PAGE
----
The year is ending on a high note, with quite a few indie gems launching in late December, and Ancestor is one such game. It’s one of the most visually pleasing games I have seen on the Play Store lately, and a good reflex-based time killer that’s free, ad-supported, so you’re not risking anything if you try. But if you appreciate a good-looking memory challenge, you will most likely love the game.
Ancestor is a fast-paced horizontal runner, or floater, loaded with puzzles of some nine types. You are a mysterious cloaked ancestor, whoever that is. You have a mask and a cloak, and you can shoot shiny orbs. You float above the ground with a more or less steady speed, only slowing down a little when there is an obstacle up ahead.
Now, the obstacles come in some nine variations you absolutely must go through in the game’s tutorial, built with a fine sense of humor.
The controls are minimalist. Tap anywhere to shoot there. Tap the elements of the puzzles to rotate or activate them. Only a few things suggest swiping.
It is recommended you go through the tutorial because while some puzzles and challenges are straightforward, some need a little explanation. Falling pillars fall apart when you shoot them, and so do mines, which are a little more challenging to target because they move. Puzzle pillars are the ones I hate because they require fast tapping to rotate the sides of the three cubes that comprise the pillar, in order to match the elements. This puzzle is one of the most frequent ones, and the one that can cost you a lot of replays simply because the sides don’t turn as fast as you want them to. Sometimes you would tap to turn faster than you realize you have found the right element.
Laser jump is a hellish abyss with a boiling lava at the bottom. You fall and boil to death unless you swipe on time to pull a laser string that acts like a bouncy castle, propelling you up and forward. The Sequence is an easy puzzle in itself if you had to complete it without any time caps, but your ancestor does not slow down when approaching the wall. It consists of two layers of bricks, and the number of the dots on the bottom one is the sequence in which you need to tap the upper bricks. Then there is a crystal statue, a bridge, a seesaw and a memory wall type of puzzles, complete with boss fights.
Ancestor is a very good memory training game with the elements of the reflex testing mischief. Your ancestor floats elegantly through the fascinating landscapes of some ancient ruins, mountains or temples. It is hard to say which those are, but they look fantastic. At some point, Bradbury’s Martian Chronicles came to mind because the Ancestor’s environments look like they could be Martian, especially the red-lit ones. Overall, the visual eye candy is so powerful it keeps me playing even when the gameplay feels aggravating, or punishing. It does seem to get too hard too fast, but it also depends on your fast reaction and memory. The soundtrack is very good and atmospheric, a bit unusual, but quite fitting.
The game features procedurally generated maps, so each time your ancestor floats automatically through the otherworldly environments, they look different, and the traps sequences are not the same, either. Besides, there are three bosses to defeat. In terms of the replay value, Ancestor is fairly good until you master all the tricks. Even then, the visual appeal of it will keep you coming back for more.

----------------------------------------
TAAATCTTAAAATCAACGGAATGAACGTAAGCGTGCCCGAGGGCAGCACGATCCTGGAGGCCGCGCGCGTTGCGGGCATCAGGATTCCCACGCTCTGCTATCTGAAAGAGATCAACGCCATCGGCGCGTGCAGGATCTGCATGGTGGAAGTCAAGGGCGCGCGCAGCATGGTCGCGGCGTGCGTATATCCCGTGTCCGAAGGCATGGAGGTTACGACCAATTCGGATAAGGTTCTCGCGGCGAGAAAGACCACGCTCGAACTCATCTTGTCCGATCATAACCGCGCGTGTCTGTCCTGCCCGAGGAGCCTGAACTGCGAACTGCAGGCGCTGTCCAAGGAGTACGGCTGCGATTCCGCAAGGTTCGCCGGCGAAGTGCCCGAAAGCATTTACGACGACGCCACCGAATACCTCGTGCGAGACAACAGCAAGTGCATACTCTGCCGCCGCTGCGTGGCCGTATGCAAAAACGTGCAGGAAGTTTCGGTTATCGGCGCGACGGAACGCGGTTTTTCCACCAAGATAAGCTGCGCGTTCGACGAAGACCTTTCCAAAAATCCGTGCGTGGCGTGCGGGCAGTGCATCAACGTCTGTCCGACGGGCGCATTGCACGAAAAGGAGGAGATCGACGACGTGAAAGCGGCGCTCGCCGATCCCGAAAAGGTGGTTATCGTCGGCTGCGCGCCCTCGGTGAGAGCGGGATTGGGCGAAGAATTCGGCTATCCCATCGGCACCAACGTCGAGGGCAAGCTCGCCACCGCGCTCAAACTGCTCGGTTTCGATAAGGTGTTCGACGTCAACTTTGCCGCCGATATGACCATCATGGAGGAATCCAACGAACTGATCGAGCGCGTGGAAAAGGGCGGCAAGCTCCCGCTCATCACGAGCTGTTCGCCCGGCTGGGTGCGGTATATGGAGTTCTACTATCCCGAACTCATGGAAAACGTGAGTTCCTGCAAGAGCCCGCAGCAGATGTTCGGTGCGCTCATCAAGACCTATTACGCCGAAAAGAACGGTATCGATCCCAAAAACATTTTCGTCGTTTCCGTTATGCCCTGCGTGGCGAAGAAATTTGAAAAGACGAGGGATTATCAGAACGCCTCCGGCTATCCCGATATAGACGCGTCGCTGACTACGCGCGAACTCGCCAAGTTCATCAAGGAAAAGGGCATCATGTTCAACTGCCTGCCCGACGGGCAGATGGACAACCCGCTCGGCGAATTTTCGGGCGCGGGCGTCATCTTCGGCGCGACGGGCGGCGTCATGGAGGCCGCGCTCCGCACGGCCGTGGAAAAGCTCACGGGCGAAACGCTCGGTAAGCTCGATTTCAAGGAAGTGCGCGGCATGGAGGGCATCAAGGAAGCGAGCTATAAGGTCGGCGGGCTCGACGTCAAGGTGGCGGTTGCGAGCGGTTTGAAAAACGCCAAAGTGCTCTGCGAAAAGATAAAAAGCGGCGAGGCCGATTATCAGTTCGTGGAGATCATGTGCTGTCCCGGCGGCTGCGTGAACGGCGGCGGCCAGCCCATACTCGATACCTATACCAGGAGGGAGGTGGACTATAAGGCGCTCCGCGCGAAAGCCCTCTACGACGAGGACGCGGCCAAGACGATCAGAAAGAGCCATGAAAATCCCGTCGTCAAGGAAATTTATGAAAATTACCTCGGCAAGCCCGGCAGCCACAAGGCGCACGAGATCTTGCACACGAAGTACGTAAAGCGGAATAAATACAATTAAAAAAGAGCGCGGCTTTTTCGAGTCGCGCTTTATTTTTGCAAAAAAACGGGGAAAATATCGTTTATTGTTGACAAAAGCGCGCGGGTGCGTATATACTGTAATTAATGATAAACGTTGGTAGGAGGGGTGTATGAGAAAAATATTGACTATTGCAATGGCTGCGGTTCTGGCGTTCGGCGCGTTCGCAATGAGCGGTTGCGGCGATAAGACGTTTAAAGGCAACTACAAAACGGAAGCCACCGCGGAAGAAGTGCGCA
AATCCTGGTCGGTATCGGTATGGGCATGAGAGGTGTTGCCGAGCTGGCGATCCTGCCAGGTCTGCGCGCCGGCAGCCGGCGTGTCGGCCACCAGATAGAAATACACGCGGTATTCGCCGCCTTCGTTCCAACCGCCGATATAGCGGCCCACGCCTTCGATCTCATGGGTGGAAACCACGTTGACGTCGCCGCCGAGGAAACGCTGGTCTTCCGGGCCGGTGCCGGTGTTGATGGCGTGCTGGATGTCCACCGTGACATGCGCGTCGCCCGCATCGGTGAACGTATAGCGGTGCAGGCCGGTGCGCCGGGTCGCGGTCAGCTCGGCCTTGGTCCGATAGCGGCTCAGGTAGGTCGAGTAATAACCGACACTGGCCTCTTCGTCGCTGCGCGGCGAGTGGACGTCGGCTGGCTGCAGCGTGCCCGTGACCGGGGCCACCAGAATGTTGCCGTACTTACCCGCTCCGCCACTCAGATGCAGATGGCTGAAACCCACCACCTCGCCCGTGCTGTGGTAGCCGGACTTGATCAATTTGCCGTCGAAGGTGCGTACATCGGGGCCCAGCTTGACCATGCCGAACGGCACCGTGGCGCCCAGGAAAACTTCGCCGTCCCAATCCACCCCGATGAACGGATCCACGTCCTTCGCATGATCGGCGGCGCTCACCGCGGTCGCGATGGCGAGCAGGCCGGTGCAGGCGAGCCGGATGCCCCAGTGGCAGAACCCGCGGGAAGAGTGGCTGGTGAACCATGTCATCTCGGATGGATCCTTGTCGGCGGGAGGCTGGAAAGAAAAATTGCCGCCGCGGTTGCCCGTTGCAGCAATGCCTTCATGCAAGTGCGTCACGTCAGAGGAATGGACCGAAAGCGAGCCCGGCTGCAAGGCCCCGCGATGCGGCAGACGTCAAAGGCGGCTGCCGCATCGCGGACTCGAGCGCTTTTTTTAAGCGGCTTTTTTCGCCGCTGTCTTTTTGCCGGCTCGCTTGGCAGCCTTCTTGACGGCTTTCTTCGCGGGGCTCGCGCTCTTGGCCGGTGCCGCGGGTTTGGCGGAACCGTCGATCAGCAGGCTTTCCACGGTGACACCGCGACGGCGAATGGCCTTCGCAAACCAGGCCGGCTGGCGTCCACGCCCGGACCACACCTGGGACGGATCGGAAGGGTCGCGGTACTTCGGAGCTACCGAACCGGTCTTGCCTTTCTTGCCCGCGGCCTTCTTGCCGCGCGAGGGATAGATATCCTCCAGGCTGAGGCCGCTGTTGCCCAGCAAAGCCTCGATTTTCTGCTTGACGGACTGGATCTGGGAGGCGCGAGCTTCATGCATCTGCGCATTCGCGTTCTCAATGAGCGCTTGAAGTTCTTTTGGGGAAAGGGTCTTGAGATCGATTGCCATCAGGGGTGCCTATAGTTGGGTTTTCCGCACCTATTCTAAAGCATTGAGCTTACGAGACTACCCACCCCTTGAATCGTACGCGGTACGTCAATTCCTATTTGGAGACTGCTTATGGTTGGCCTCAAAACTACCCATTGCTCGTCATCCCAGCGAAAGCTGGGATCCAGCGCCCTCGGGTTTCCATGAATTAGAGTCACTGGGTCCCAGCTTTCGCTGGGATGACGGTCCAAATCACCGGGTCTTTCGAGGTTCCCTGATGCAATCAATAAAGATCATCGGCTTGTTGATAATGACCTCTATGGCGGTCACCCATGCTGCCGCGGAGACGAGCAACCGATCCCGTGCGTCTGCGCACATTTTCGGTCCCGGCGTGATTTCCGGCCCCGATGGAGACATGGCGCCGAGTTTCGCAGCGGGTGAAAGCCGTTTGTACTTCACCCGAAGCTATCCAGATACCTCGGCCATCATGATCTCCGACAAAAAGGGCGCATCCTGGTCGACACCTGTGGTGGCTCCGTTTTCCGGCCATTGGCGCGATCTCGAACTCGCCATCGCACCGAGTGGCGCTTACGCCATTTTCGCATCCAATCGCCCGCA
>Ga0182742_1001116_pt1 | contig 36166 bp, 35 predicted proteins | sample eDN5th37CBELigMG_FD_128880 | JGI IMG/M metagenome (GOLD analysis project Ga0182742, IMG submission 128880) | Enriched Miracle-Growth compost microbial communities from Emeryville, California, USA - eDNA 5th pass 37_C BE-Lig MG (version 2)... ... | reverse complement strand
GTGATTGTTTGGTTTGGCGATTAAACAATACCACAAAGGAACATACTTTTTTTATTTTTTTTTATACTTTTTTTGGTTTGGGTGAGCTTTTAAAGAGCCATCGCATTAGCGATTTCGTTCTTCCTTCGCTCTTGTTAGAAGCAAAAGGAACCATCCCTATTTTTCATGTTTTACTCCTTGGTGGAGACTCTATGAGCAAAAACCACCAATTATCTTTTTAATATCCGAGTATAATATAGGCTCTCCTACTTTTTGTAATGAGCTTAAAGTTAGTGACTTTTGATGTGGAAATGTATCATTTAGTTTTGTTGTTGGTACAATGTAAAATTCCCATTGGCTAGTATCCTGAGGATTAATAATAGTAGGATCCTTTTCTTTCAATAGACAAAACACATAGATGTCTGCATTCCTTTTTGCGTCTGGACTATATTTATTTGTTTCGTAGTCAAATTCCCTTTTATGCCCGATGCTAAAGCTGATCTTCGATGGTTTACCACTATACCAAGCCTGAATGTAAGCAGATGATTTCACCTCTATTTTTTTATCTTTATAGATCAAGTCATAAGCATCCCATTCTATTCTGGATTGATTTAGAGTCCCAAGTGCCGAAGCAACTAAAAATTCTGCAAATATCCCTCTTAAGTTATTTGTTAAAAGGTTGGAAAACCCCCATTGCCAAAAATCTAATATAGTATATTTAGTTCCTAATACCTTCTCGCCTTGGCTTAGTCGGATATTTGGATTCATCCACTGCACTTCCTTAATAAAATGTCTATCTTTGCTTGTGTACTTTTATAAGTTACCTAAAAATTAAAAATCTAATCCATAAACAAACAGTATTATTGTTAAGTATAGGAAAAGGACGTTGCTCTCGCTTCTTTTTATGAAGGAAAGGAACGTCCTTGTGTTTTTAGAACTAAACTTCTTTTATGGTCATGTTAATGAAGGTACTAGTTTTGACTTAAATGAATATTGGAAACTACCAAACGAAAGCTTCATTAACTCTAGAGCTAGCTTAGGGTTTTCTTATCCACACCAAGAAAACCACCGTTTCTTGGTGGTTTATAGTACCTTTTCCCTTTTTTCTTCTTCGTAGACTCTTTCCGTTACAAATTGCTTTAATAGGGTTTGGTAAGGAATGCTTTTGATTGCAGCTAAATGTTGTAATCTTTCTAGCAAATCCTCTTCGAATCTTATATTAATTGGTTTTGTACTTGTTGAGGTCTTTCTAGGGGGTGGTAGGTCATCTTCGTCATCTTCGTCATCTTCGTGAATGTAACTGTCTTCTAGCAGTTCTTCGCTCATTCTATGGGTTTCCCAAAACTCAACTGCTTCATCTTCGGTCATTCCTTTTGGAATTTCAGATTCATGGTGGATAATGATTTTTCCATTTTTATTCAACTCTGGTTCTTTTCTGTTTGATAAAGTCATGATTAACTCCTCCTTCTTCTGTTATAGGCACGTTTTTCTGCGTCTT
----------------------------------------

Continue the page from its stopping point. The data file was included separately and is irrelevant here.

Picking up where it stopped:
You earn points and orbs per each run, and collect the in-game currency to buy the three types of the available inventory – orbs, cloaks, and masks. It is worth noting the sky-high prices for them in the in-game currency (all prices are in K, thousands of those coins), while I have only earned a couple hundred coins in a single day of moderate play. That said, if you choose to buy some via IAPs, you’d be making a good deal because the items are fairly priced at $0.99 in average. Also, $0.99 removes the ads, which is probably the best IAP here to support the indie developer and have some peace of mind when playing.
Performance-wise, it may stutter or have a split-second lag that might cost you a run, but it happens once in a blue moon. My guess is it has to do with the ads because with the ads removed it felt more fluid. The responsiveness of the puzzle pillars is one issue I am having, but then again, I might be the slo-mo guy to blame. Also, the Sequence challenge is hard at times when the ancestor enters the anti-gravity field and you still can’t see all the bricks. That said, the difficulty is enjoyable and the game provides a great memory workout.
- Addicting, fun gameplay
- Simple controls
- Moderate to hard difficulty
- Great memory workout
- Fantastic 2D pixel art
- Good replay value
- Procedurally generated levels
- Boss fights, 9 types of puzzles
- Leaderboards, achievements
- $0.99 removes ads, but you can play for free and beta the game without any limitations
- An occasional, random lag
Ancestor is a unique looking, beautiful and atmospheric arcade puzzler that will challenge your memory and reflexes. It’s a great twist on the endless runners, too, with gorgeous pixel-styled art and amazing, detailed animations. Simple controls, a decent challenge and tons of eye candy make for a good game. Make sure to go through the tutorial because otherwise you have no clue what some of these puzzles are. For a zero dollar price, you get a wonderful time killer, if you’re a fan of the genre. Totally recommendable, solid game.